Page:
Saltwater is where you'd find the real sharks. For freshwater, most of the shark get very, very large. The iridescent sharks, tricolor sharks, they get really, really big, I mean, three to four feet in nature, but they happen to be very hardy. So you can keep them in a small aquarium, maybe 30 to 50 gallons in size. But they're going to quickly outgrow it, and it's cruel to keep a fish that gets three or four feet in nature restricted to a tank that's only three or four feet long. It's just really, really cruel, so I don't recommend a lot of the freshwater fish that are called sharks for home aquariums. If you have to have a freshwater fish that's called a shark, you can get a redtail shark. They don't get as big. The flying foxes kind of look like sharks. They don't get terribly large.
But for saltwater, the sharks that I would recommend are any of the cat sharks, bamboo, banded cats, dog chain. Those sharks stay on the bottom. Even the epaulettes from Australia, those are really cute sharks. They walk around on their pectoral fins. They also get large, so you want to make sure you have a large aquarium, but because they're not pelagic swimmers like black tips and white tips, any of the open swimming sharks, they're more suitable to home aquariums.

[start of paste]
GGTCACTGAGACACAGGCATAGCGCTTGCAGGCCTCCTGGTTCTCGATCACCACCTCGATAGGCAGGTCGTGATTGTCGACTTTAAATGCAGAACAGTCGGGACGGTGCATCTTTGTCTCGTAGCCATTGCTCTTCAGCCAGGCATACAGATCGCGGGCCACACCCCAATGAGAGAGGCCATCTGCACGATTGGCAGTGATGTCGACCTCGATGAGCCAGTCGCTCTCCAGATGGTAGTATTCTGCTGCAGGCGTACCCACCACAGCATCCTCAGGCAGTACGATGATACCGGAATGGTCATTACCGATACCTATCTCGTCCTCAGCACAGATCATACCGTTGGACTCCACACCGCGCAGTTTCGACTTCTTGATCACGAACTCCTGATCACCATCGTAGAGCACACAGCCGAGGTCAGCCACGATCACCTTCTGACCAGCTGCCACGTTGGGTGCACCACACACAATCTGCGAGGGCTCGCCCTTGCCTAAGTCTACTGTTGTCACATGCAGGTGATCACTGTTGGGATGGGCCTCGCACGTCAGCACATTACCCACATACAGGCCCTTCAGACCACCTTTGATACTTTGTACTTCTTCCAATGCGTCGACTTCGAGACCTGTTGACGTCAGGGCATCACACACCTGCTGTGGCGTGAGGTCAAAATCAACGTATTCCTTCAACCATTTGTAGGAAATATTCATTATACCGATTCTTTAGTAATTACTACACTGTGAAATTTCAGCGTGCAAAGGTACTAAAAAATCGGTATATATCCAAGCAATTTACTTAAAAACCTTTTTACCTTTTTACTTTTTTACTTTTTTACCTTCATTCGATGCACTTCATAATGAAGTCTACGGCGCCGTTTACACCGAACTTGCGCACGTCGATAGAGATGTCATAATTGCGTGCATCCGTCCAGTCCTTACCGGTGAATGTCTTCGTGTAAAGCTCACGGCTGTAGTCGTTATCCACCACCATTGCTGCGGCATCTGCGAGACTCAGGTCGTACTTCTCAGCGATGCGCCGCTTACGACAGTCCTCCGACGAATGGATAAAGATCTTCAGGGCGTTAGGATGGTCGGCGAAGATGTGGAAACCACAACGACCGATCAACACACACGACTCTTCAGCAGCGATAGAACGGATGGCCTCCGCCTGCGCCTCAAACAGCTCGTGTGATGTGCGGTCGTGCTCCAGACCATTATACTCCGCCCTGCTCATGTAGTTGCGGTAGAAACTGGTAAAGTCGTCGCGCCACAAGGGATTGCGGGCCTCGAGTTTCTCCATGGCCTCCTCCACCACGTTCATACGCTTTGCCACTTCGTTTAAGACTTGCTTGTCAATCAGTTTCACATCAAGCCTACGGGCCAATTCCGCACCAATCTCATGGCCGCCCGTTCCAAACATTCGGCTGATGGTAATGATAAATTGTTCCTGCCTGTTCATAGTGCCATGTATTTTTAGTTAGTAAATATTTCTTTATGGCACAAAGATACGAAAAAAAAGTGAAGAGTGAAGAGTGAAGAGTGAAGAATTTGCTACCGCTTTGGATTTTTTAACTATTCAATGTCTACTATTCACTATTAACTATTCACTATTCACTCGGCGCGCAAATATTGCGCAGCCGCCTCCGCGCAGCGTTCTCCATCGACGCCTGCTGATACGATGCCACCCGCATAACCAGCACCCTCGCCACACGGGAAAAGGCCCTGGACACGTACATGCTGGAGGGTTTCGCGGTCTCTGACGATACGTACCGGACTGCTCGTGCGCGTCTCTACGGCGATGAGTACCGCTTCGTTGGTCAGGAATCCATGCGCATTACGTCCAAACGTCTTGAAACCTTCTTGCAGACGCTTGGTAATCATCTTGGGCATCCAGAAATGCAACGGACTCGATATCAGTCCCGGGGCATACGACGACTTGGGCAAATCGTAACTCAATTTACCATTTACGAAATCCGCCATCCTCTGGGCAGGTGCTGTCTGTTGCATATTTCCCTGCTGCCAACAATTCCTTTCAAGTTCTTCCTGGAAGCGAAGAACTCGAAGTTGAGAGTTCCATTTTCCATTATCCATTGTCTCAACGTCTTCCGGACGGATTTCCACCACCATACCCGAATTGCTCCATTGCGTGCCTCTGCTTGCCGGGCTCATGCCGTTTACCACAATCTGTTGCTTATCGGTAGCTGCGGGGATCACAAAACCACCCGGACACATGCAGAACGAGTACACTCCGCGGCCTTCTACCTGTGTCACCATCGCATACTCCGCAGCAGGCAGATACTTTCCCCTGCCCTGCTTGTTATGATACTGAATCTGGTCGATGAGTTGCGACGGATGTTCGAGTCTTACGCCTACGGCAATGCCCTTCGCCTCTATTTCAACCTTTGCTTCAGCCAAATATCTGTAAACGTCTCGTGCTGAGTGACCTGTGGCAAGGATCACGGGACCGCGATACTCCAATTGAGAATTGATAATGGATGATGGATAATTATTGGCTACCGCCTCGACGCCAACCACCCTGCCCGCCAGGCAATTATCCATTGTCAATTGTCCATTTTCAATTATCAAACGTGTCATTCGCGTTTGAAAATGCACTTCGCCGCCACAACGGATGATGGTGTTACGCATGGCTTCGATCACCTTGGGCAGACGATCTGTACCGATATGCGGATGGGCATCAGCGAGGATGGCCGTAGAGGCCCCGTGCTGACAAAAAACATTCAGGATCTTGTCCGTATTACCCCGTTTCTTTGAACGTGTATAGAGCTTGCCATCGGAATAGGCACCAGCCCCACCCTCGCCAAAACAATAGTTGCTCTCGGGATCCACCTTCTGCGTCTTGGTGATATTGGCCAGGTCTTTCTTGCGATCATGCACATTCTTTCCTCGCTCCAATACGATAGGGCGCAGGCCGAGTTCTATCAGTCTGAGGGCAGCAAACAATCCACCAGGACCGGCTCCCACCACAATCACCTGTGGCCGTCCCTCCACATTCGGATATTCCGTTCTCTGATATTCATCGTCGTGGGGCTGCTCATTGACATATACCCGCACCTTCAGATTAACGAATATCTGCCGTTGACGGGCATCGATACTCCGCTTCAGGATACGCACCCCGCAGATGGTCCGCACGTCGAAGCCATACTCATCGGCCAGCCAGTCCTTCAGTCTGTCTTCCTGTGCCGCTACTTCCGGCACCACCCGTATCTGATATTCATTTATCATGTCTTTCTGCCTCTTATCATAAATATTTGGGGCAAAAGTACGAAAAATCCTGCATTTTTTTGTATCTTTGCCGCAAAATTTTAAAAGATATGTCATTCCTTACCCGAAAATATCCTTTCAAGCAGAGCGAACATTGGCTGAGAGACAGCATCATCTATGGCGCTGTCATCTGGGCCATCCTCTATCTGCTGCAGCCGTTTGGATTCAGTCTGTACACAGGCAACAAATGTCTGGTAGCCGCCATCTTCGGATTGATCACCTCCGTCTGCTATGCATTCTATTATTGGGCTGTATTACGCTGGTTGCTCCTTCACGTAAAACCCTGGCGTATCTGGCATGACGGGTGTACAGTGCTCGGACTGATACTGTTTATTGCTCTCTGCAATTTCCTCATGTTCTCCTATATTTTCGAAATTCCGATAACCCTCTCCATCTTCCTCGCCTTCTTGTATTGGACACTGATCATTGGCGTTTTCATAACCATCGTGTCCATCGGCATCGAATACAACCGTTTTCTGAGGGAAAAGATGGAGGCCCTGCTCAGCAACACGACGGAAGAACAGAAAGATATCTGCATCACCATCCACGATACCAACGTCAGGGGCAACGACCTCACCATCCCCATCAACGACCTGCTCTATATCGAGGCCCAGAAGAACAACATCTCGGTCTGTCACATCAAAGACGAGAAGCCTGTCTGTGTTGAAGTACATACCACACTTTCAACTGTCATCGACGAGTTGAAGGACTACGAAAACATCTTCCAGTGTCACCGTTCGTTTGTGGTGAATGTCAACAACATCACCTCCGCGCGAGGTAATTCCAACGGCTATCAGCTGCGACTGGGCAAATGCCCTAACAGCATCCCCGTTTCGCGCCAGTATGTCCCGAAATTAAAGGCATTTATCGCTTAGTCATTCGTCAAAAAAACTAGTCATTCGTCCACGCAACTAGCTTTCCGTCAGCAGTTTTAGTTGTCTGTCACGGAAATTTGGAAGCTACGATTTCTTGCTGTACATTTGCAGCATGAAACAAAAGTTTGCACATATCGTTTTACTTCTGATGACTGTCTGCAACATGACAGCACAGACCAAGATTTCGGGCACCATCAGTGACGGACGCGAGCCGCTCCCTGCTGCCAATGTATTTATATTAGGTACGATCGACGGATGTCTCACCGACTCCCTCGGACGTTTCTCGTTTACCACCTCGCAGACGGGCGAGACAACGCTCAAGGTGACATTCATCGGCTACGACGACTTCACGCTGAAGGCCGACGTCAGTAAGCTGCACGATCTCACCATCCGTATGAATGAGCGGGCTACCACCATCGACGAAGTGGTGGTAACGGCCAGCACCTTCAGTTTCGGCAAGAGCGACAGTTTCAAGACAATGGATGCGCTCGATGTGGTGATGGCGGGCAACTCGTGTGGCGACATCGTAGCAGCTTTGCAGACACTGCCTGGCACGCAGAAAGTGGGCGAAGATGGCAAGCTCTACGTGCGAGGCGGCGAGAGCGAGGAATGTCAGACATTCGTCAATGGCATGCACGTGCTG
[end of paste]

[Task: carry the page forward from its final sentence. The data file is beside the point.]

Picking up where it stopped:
If you have to have something that looks like a great white or a baby great white, like a black tip, you're going to need a really large tank, and those tanks are very expensive. I'm talking, people would recommend a 200 to 300 gallon tank. I wouldn't put them in anything less than 1000 gallons. That tank needs to be round in shape. It needs to be eight to ten feet in diameter. They're just not going to fare well in anything smaller. And the upkeep and the maintenance on an aquarium like that is pretty staggering. You really have to know what you're doing. You need to have a lot of money or be really into this hobby to be that dedicated to keep one these open water reef sharks.
So to wrap it up, for saltwater, I would recommend one of the bottom-dwelling cat sharks. Nurse sharks are really good when they're small, but they get really large, so I don't feel that they're suitable for captivity. And then for freshwater, redtail sharks, tri-colors or balas sharks or iridescent sharks are great when they're small. But again, they're going to get really large and you're going to have to get them a much bigger tank, like the 200 to 300 gallon tank to keep them when they're adults.There are plenty of popular ornamental fish species that can grow a lot bigger than many people expect. It’s not just the known ‘tankbusters’ that can get large, there are a few minor tankbusters that can easily outgrow a lot of domestic aquariums. The idea that a fish will ‘grow to the size of the tank’ is widespread, but the size of the tank is not the deciding factor in how large a species may grow. Please see our article on for more details.